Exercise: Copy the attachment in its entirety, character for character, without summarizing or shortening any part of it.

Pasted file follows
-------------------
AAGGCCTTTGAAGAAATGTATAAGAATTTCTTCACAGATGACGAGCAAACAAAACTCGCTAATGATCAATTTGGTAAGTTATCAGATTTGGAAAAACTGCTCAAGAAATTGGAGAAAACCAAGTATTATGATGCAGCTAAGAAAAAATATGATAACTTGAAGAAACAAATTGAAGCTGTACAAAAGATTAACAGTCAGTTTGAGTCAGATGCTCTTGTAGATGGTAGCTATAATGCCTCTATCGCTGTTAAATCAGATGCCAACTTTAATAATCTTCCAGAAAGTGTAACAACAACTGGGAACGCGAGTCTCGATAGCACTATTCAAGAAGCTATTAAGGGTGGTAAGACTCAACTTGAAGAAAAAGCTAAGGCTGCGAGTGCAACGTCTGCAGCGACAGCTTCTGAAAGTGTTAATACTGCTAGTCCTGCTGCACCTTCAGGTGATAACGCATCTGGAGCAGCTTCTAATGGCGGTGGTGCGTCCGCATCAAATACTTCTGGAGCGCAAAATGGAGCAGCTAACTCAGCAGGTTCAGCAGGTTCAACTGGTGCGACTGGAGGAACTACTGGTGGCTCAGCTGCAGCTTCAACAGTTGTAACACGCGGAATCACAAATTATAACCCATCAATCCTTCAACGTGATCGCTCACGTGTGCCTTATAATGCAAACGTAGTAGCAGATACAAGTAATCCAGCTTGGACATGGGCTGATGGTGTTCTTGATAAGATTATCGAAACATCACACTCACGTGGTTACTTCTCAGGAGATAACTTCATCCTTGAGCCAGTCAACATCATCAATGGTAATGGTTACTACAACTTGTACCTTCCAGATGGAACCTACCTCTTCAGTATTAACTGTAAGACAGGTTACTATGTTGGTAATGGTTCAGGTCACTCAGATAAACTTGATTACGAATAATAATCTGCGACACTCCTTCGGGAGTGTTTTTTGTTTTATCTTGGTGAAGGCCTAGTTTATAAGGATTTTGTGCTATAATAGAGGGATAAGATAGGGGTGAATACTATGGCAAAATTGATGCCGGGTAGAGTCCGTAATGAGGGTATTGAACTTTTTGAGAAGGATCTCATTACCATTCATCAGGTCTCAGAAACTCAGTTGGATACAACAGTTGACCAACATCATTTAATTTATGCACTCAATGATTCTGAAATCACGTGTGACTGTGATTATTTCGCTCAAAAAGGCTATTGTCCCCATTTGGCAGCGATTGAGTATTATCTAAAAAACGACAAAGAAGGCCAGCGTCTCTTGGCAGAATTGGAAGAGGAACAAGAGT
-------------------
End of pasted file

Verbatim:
AAGGCCTTTGAAGAAATGTATAAGAATTTCTTCACAGATGACGAGCAAACAAAACTCGCTAATGATCAATTTGGTAAGTTATCAGATTTGGAAAAACTGCTCAAGAAATTGGAGAAAACCAAGTATTATGATGCAGCTAAGAAAAAATATGATAACTTGAAGAAACAAATTGAAGCTGTACAAAAGATTAACAGTCAGTTTGAGTCAGATGCTCTTGTAGATGGTAGCTATAATGCCTCTATCGCTGTTAAATCAGATGCCAACTTTAATAATCTTCCAGAAAGTGTAACAACAACTGGGAACGCGAGTCTCGATAGCACTATTCAAGAAGCTATTAAGGGTGGTAAGACTCAACTTGAAGAAAAAGCTAAGGCTGCGAGTGCAACGTCTGCAGCGACAGCTTCTGAAAGTGTTAATACTGCTAGTCCTGCTGCACCTTCAGGTGATAACGCATCTGGAGCAGCTTCTAATGGCGGTGGTGCGTCCGCATCAAATACTTCTGGAGCGCAAAATGGAGCAGCTAACTCAGCAGGTTCAGCAGGTTCAACTGGTGCGACTGGAGGAACTACTGGTGGCTCAGCTGCAGCTTCAACAGTTGTAACACGCGGAATCACAAATTATAACCCATCAATCCTTCAACGTGATCGCTCACGTGTGCCTTATAATGCAAACGTAGTAGCAGATACAAGTAATCCAGCTTGGACATGGGCTGATGGTGTTCTTGATAAGATTATCGAAACATCACACTCACGTGGTTACTTCTCAGGAGATAACTTCATCCTTGAGCCAGTCAACATCATCAATGGTAATGGTTACTACAACTTGTACCTTCCAGATGGAACCTACCTCTTCAGTATTAACTGTAAGACAGGTTACTATGTTGGTAATGGTTCAGGTCACTCAGATAAACTTGATTACGAATAATAATCTGCGACACTCCTTCGGGAGTGTTTTTTGTTTTATCTTGGTGAAGGCCTAGTTTATAAGGATTTTGTGCTATAATAGAGGGATAAGATAGGGGTGAATACTATGGCAAAATTGATGCCGGGTAGAGTCCGTAATGAGGGTATTGAACTTTTTGAGAAGGATCTCATTACCATTCATCAGGTCTCAGAAACTCAGTTGGATACAACAGTTGACCAACATCATTTAATTTATGCACTCAATGATTCTGAAATCACGTGTGACTGTGATTATTTCGCTCAAAAAGGCTATTGTCCCCATTTGGCAGCGATTGAGTATTATCTAAAAAACGACAAAGAAGGCCAGCGTCTCTTGGCAGAATTGGAAGAGGAACAAGAGT